World Bank pledges to support Myanmar development

World Bank pledges to support Myanmar development
After years of being in the dark, Myanmar is on the verge of supplying power to several of its more rural areas, courtesy of an interest free loan from the World Bank. The loan, totaling 165 million USD, is part of an initiative to improve electricity distribution throughout the Southeast Asian nation.

At a press conference held in Yangon on 5 February, Axel van Trotsenburg, the World Bank’s East Asia and Pacific vice president, commented on the importance of helping in the development of Myanmar’s infrastructure and energy sector. The representative, along with other delegates from the bank, met with President Thein Sein’s
administration over the course of 3 days to discuss the prospects of embracing rapid transformation within Myanmar and to address strategic power sector reform in order to ensure sustainable access to electricity, as well as attract more foreign investment.

Following the Tuesday conference, Jin-Yong Cai, the Vice-President and CEO of the International Finance Corporation (IFC), confirmed Myanmar would use the funds to conduct projects that may assist with the nation’s development.

At the recent press conference, promoting improved electricity supply as a key development priority that requires public and private investment, was the main topic.

The country’s energy demand is steadily growing fast, with current supply more than 30 percent below demand in Myanmar.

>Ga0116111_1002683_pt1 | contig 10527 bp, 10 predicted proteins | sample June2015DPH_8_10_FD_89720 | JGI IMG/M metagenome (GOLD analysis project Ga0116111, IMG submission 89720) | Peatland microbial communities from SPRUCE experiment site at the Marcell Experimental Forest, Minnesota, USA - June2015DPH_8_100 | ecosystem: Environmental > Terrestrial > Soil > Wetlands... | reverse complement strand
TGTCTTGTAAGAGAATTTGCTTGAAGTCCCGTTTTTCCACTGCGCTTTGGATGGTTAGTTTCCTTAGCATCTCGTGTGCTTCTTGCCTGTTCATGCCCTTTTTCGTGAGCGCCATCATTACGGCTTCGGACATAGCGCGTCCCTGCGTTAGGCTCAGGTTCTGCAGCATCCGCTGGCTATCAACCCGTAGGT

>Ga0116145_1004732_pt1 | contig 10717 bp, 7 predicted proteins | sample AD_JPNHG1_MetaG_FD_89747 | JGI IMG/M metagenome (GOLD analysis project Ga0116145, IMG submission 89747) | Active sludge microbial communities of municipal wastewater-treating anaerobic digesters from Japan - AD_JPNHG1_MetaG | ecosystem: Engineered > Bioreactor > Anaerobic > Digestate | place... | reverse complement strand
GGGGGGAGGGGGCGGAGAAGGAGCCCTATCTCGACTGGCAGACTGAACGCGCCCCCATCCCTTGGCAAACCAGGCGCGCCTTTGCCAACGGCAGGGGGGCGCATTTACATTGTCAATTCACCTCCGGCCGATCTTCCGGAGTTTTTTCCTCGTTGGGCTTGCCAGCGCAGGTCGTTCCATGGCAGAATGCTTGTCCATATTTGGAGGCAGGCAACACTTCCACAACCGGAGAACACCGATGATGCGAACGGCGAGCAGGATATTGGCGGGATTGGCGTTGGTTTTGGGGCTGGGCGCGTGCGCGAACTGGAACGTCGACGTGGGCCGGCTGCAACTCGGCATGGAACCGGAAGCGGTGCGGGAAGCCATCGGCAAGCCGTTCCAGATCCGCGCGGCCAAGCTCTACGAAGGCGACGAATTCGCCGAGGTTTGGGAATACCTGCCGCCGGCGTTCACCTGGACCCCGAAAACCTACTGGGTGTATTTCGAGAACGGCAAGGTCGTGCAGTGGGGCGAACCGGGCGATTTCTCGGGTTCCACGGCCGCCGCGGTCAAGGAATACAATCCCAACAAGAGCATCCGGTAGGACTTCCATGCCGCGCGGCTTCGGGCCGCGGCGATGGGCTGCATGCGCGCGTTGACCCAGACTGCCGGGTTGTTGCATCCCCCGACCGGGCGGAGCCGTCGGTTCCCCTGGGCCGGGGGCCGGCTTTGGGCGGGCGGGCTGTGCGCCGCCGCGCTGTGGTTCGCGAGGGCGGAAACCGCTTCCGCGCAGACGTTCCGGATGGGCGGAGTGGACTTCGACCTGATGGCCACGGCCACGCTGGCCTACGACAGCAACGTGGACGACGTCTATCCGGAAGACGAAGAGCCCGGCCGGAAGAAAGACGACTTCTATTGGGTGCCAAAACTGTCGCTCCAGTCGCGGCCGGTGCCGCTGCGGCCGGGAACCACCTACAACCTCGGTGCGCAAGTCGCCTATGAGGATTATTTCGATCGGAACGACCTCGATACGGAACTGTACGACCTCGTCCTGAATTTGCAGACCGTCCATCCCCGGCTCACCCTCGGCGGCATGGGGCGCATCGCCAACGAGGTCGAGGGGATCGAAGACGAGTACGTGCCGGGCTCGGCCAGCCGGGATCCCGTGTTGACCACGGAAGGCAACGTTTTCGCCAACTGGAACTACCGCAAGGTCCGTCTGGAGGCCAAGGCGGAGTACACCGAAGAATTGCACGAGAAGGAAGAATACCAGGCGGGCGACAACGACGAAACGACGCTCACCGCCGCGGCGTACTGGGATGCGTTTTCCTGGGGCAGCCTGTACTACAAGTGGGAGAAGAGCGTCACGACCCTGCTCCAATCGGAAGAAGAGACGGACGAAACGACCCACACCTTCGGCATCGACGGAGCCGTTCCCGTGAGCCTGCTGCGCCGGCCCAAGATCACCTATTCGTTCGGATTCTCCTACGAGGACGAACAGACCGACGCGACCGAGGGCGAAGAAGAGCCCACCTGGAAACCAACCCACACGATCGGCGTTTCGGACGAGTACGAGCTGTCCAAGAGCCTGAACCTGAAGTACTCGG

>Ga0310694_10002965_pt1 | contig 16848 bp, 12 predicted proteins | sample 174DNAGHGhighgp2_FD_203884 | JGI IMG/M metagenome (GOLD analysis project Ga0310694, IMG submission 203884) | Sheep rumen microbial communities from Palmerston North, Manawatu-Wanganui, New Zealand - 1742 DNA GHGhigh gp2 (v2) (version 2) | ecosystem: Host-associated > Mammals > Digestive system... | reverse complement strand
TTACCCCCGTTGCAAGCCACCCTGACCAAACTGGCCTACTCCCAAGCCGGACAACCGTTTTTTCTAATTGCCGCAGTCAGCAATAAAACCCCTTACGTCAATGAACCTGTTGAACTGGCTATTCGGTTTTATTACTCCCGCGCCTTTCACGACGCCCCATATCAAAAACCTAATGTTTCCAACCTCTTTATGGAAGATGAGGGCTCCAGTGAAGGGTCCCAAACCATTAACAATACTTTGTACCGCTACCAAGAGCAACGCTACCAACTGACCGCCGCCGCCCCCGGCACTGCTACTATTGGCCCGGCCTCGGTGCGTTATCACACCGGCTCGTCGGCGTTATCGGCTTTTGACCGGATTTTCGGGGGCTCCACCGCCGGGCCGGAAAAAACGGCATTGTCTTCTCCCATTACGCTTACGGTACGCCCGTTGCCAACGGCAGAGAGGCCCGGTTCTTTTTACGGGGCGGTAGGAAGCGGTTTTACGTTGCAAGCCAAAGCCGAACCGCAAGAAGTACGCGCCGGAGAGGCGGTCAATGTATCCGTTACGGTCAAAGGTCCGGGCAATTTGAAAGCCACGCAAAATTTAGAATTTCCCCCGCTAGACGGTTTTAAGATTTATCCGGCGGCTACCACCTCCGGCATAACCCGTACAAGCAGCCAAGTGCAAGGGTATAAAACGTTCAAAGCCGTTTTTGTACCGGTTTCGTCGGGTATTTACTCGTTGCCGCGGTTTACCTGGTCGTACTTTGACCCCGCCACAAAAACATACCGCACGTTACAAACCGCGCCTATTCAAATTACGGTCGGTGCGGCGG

The 165 million USD, zero-interest loan for priority needs, will be distributed in addition to a 80 million USD development grant that will enable smaller areas to improve local facilities. The grant will go towards improving schools, clinics, roads, and water supply.

At present, only 25 percent of the population currently has access to reliable electricity. Though a resource-rich nation, Myanmar is still afflicted with destitution – with approximately 32% of the population living in poverty. While under the rule of the authoritarian -junta government for nearly 50 years, the country’s production, education, and economy was stunted. Signs of progress and international attention within Myanmar, were limited and far reaching prior to reforms enacted by the Thein Sein administration.

During the recent conference, Mr. van Trotsenburg inspired hope by maintaining the loan would assist Myanmar in establishing “sufficient, reliable and affordable electricity”. He supported the widely held belief that the proliferation of energy is instrumental in relieving poverty in rural areas and creating opportunities for all.

The World Bank Group previously supported dramatic expansion of electricity access in Lao PDR and Vietnam. Following funding, more than 80 percent of Lao PDR citizens are connected, and in Vietnam over 97 percent of citizens have access to power; the distribution of power has improved the economic climate of both countries significantly.

Economic updates suggest Myanmar’s economy accelerated in the 2011-2012 fiscal year, boasting a GDP growth of 5.5 percent. The country’s growth is expected to reach 6.3 percent in the 2012-2013 fiscal year.

The Myanmar government will also set up a new microfinance institution in the country to provide loans to more than 200,000 people by 2020. The loans will mostly be micro and small business loans that will be managed by women.

The World Bank also commented on supporting the ongoing peace process and stressed the importance of peace in development success. The Bank pledged to work with the government to improve the management of its budget and public finances. Areas related to the agriculture and mining sector were briefly discussed, but no plans were developed.


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